I love watching TV, and hate it. Regular show schedules are horrible, commercial breaks are annoying, and the ability to rewind is very important. I love Hot’s VOD service (and happily pay to watch the shows I enjoy), but my true favorite for getting my entertainment is everyone’s favorite not-a-dumptruck, the internet. In this post, I will describe how I do it.

Everything I describe in this post can be done using miro. It’s a neat piece of software, which lacked polish in version 2.4 (2.5 is out now though), but there are a few things I don’t like about it:

  • You have to be graphically logged in for it to run. Among other things, this means that if someone reboots your computer, there’s no way to get it to start automatically. (I’ll be very happy to know if I’m wrong about this)
  • It doesn’t give you as much control as I’d like over torrents.
  • Its BitTorrent client doesn’t perform as well as rtorrent.

However, Miro does one thing which I haven’t figured out how to do myself yet: It keeps track of your position within watched shows. That is, stop watching a show -and next time playback will resume from the same place.

The first thing you want to do is get a good RSS feed for your show. Unfortunately, Revision3’s shows (many of which are quite good), are direct HTTP download links, as per the advertiser’s request. For other shows, you can find torrent RSS feeds, which make much better use of everyone’s bandwidth. Also, downloading will be handled by our trusty rtorrent, which we can configure for bandwidth limiting.

To download RSS feeds, I use flexget. It does its job well, but doesn’t support bandwidth limiting. It accepts a simple YAML configuration file, and has good logging. I run it as a cron job - its locking mechanism prevents multiple instances from running simultaneously. For non-torrents, I set the output directory to ~/torrents/inbox. For torrents, I set the output directory to ~/torrents/from_rss.

For downloading torrents, I use rtorrent. It’s a curses-based client which performs very well. My .rtorrent.rc file looks like this:

download_rate = 30
upload_rate = 2
directory = /home/ohad/torrents/in_progress
on_finished = move_complete,"execute=mv,-u,$d.get_base_path=,~/torrents/inbox/ ;d.set_directory=~/torrents/inbox/"
session = /home/ohad/torrents/.session
schedule = watch_directory,5,5,load_start=/home/ohad/torrents/from_rss/*.torrent
schedule = untied_directory,5,5,remove_untied=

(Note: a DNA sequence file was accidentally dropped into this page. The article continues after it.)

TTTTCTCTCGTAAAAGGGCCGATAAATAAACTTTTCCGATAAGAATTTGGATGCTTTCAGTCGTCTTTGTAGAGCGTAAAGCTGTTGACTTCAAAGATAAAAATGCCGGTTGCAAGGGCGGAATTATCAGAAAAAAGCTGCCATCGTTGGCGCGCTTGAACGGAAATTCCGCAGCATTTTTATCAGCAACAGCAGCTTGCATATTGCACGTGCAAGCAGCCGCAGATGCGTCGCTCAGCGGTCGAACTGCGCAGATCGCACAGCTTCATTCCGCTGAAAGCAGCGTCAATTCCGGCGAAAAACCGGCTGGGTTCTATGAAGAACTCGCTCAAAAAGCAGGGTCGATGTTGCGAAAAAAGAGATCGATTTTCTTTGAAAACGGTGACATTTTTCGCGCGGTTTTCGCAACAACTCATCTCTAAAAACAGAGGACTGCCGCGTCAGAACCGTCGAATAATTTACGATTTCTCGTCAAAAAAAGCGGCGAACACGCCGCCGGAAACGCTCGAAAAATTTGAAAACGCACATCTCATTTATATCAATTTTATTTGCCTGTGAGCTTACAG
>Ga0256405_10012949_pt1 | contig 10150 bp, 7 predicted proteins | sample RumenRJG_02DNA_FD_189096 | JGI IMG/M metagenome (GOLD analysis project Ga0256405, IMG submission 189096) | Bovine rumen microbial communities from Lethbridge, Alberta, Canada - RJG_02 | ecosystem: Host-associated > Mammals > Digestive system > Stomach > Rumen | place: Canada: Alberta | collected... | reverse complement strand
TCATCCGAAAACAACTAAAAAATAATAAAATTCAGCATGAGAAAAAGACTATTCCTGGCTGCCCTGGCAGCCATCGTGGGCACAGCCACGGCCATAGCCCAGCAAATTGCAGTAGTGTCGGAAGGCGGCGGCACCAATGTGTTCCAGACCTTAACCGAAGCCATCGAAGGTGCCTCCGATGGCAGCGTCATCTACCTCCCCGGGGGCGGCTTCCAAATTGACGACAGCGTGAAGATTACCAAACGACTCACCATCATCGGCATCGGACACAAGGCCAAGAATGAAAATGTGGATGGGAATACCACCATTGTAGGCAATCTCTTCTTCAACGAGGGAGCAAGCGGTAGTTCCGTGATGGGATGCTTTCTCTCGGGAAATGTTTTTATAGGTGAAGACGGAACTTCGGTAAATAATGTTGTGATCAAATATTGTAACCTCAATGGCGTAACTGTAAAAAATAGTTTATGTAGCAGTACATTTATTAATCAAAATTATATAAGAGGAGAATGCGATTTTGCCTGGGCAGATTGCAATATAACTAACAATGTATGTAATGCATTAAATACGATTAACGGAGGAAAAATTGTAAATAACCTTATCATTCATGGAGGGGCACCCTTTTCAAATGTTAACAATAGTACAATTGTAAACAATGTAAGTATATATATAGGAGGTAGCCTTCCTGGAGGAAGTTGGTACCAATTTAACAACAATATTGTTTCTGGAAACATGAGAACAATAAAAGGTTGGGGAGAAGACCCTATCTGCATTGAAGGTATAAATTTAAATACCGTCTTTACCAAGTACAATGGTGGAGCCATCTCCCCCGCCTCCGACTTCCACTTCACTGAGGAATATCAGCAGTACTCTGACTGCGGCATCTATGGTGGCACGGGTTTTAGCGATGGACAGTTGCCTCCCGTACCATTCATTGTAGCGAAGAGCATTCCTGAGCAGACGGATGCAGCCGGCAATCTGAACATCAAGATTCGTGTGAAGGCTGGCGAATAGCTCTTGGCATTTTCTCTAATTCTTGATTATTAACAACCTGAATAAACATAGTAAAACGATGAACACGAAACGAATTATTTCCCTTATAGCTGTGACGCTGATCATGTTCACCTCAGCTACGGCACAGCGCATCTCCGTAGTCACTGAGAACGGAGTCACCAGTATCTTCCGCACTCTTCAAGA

schedule = throttle_1,23:00:00,24:00:00,download_rate=0
schedule = throttle_2,05:00:00,24:00:00,download_rate=30
port_range = 6881-6889
encryption = allow_incoming,enable_retry,prefer_plaintext
dht = auto
peer_exchange = yes
scgi_local = /tmp/rtorrent-scgi.socket

Interesting things to note here are:

  • Downloads live in one directory, but get moved to the inbox directory when they’re done.
  • The session directory is important - this allows rtorrent to resume downloads if it’s shut down.
  • The from_rss directory is watched for new torrent files. When the relevant downloads are stopped, remove_untied occurs and the torrent files are deleted.
  • Throttling is fully customizable.
  • The SCGI socket is useful for rtgui - we’ll get to that.

I have a “watchdog”-style cron job which makes sure it’s running if the computer is up. This is not as elegant as starting it from an RC-script, but keeps the whole setup confined to the limits of my own user. Again, rtorrent has a lock-file which prevents multiple instances from running.

#!/bin/bash

# A simple script to make sure I am running rtorrent in a screen

set -e

SCGI_SOCKET=/tmp/rtorrent-scgi.socket
SESSION_DIR=~/torrents/.session

screen -d -m -fn -S rtorrent -s /bin/bash -t rtorrent -m nice rtorrent

while [[ ! -S $SCGI_SOCKET ]]; do sleep 1; done

if [[ -S $SCGI_SOCKET ]]; then
    chgrp www-data $SCGI_SOCKET
    chmod g+rwx $SCGI_SOCKET
fi

RTGUI provides a nice web-based interface. It’s a bit tricky to configure, and you’ll need to use an HTTP server - preferably lighttpd, as it has support for SCGI UNIX sockets (as opposed to SCGI TCP sockets). This lets you keep the number of open network ports to a minimum. This is all well-documented on the RTGUI site.

Finally, I’ve written a little python script called check_shows which uses libnotify to show a pretty pop-up whenever downloads complete. It’s a tiny little hack which uses inotify, which is lots of fun.

That’s it. Any neat tricks are welcome :)